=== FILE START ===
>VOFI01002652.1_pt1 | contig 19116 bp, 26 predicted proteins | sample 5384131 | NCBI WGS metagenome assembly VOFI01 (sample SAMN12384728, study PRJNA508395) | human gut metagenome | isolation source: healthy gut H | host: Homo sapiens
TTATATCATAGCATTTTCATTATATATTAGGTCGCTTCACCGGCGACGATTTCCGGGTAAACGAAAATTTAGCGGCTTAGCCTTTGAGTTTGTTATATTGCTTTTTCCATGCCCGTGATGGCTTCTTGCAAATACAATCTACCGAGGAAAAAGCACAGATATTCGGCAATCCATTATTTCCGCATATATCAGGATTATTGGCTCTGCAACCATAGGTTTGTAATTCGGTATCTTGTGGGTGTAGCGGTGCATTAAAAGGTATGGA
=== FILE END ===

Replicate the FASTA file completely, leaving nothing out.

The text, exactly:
>VOFI01002652.1_pt1 | contig 19116 bp, 26 predicted proteins | sample 5384131 | NCBI WGS metagenome assembly VOFI01 (sample SAMN12384728, study PRJNA508395) | human gut metagenome | isolation source: healthy gut H | host: Homo sapiens
TTATATCATAGCATTTTCATTATATATTAGGTCGCTTCACCGGCGACGATTTCCGGGTAAACGAAAATTTAGCGGCTTAGCCTTTGAGTTTGTTATATTGCTTTTTCCATGCCCGTGATGGCTTCTTGCAAATACAATCTACCGAGGAAAAAGCACAGATATTCGGCAATCCATTATTTCCGCATATATCAGGATTATTGGCTCTGCAACCATAGGTTTGTAATTCGGTATCTTGTGGGTGTAGCGGTGCATTAAAAGGTATGGA